Scrapbooking is fun for the whole family
By Wanda A. Adams
Assistant Features editor
By Wanda A. Adams
Scrapbooking — preserving family history using photos, memorabilia and archive-safe products — is crafting's hottest trend.
Although it's primarily a pastime of wives and moms, it can involve the whole family, as it has for authors of two new books: "Island Memories, Hawaiian-Style Scrapbooking and Idea Book," by Bella Finau-Faumuina and Delia Parker-Ulima (Mutual, spiral-bound, $16.95), and "Hawaiian Scrapbooking: Vol 1: Floral Designs" by Rosie Ramiro and Kawohi Tuasivi (Bess Press, spiral-bound, $14.95).
Even if Mom is building the page, others can select the photos or other souvenir pieces, choose colors and patterns of paper, or write captions and journal entries, Bella Finau-Faumuina explained.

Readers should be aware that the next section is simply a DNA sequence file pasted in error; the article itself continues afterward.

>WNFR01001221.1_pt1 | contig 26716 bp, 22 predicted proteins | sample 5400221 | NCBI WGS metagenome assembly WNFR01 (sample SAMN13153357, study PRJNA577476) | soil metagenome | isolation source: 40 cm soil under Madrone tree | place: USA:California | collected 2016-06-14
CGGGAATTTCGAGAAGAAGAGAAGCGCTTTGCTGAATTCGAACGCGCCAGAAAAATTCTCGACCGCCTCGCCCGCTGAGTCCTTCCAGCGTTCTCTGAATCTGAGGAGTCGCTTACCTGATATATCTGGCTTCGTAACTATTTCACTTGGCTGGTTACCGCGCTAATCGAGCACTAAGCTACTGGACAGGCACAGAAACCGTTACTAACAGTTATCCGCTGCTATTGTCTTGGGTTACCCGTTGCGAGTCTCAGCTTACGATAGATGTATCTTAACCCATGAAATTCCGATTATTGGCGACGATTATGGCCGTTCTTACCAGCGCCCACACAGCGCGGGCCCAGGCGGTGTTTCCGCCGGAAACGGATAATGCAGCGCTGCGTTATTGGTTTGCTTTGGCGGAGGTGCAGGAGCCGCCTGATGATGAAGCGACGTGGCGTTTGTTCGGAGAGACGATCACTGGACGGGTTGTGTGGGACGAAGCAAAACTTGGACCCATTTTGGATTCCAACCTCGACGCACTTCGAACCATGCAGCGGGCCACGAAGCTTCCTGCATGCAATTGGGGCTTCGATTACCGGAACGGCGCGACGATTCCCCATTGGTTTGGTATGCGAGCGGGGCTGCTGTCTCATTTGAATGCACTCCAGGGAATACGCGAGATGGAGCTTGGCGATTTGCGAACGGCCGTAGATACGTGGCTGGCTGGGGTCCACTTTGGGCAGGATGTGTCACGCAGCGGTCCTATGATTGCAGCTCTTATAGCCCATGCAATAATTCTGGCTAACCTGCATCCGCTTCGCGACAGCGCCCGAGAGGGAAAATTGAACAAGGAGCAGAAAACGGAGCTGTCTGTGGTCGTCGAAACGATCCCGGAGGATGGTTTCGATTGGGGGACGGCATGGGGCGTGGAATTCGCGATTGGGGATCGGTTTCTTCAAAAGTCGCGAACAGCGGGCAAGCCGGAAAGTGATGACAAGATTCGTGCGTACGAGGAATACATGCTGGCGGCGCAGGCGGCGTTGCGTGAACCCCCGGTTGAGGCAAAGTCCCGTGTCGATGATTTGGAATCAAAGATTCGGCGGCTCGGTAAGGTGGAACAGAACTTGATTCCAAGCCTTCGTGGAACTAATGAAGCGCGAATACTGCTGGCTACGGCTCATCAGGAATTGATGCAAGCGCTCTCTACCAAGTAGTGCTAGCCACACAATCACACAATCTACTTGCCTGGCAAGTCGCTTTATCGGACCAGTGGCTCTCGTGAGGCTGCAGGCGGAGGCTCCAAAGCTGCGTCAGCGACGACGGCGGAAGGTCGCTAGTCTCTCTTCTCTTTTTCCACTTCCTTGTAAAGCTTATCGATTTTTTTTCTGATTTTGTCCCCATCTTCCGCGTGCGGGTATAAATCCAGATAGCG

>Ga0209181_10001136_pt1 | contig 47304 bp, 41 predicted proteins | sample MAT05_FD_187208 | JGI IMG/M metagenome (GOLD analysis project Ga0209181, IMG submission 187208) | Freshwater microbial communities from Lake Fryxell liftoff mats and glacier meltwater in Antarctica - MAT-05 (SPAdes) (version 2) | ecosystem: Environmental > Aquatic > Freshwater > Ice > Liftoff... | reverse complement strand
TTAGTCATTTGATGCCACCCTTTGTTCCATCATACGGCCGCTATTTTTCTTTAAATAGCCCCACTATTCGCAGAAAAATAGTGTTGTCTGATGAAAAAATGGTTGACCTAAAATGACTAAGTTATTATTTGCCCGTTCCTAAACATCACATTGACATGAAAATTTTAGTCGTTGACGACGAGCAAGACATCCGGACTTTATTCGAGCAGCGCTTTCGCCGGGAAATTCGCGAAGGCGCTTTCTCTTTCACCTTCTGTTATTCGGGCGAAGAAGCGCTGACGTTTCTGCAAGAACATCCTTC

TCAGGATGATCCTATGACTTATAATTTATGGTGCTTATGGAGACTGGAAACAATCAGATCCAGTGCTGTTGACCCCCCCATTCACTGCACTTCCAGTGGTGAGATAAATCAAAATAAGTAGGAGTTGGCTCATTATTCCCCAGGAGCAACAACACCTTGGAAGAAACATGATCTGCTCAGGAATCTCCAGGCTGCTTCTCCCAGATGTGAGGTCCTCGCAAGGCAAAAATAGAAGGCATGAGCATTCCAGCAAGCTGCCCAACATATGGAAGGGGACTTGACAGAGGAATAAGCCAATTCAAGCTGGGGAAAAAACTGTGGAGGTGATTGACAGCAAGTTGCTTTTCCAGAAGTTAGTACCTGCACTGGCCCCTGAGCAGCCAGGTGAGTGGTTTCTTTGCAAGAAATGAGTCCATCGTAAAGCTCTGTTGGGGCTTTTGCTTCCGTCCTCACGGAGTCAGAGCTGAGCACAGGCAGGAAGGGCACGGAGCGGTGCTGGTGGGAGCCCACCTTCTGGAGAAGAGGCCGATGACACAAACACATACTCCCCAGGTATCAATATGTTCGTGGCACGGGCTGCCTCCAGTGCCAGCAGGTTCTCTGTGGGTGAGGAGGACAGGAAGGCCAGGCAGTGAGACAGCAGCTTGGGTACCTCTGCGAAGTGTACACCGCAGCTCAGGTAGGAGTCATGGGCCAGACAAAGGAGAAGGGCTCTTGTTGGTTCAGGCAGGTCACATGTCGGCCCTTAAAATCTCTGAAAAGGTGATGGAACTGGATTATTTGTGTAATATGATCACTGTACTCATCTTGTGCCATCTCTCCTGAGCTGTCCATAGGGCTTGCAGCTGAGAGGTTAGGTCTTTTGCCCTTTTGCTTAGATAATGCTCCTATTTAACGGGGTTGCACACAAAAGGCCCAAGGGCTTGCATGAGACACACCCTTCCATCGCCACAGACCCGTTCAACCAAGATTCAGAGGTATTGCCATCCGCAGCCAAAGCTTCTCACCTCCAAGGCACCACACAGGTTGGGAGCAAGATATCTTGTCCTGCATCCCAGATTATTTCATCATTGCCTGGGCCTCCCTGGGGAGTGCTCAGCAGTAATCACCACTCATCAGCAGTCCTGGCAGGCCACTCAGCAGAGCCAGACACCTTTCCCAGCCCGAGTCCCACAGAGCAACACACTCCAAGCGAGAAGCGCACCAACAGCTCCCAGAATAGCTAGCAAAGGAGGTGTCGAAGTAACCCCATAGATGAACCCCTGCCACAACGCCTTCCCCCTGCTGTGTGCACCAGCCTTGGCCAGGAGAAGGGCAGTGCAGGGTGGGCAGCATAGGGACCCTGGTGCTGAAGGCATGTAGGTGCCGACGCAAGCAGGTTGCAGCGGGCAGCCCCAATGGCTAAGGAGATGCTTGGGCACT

As scrapbooking became big business and "scrappers" became more creative, the pursuit has gone far beyond its original form — gluing photos to colorful paper. Now there are hundreds of papers from vellum to card stock, thousands of die-cut shapes, embossing powder, eyelets and adhesives of every kind, Parker-Ulima said.
The authors saw an opportunity in a problem confronting Island scrapbookers: Very few materials fit Island themes. Finau-Faumuina and Parker-Ulima founded the first scrapbooking manufacturing company, Creative Native Crafts (46-174-F Kahuhipa St., Kane'ohe; www.creativenativecrafts.com), to produce papers emblazoned with Hawaiian flowers, palaka and such, and die-cuts on Hawaiian themes. Ramiro and Tuasivi developed patterns for hand-cutting Island flowers and other forms.
On this page: One of Creative Native's most popular designs, a honu (Hawaiian green sea turtle) with a window that lends itself to making a "shaker box" to be filled with sand, beads, small shells, glitter or other eye-catching stuff.
Reach Wanda A. Adams at email@example.com.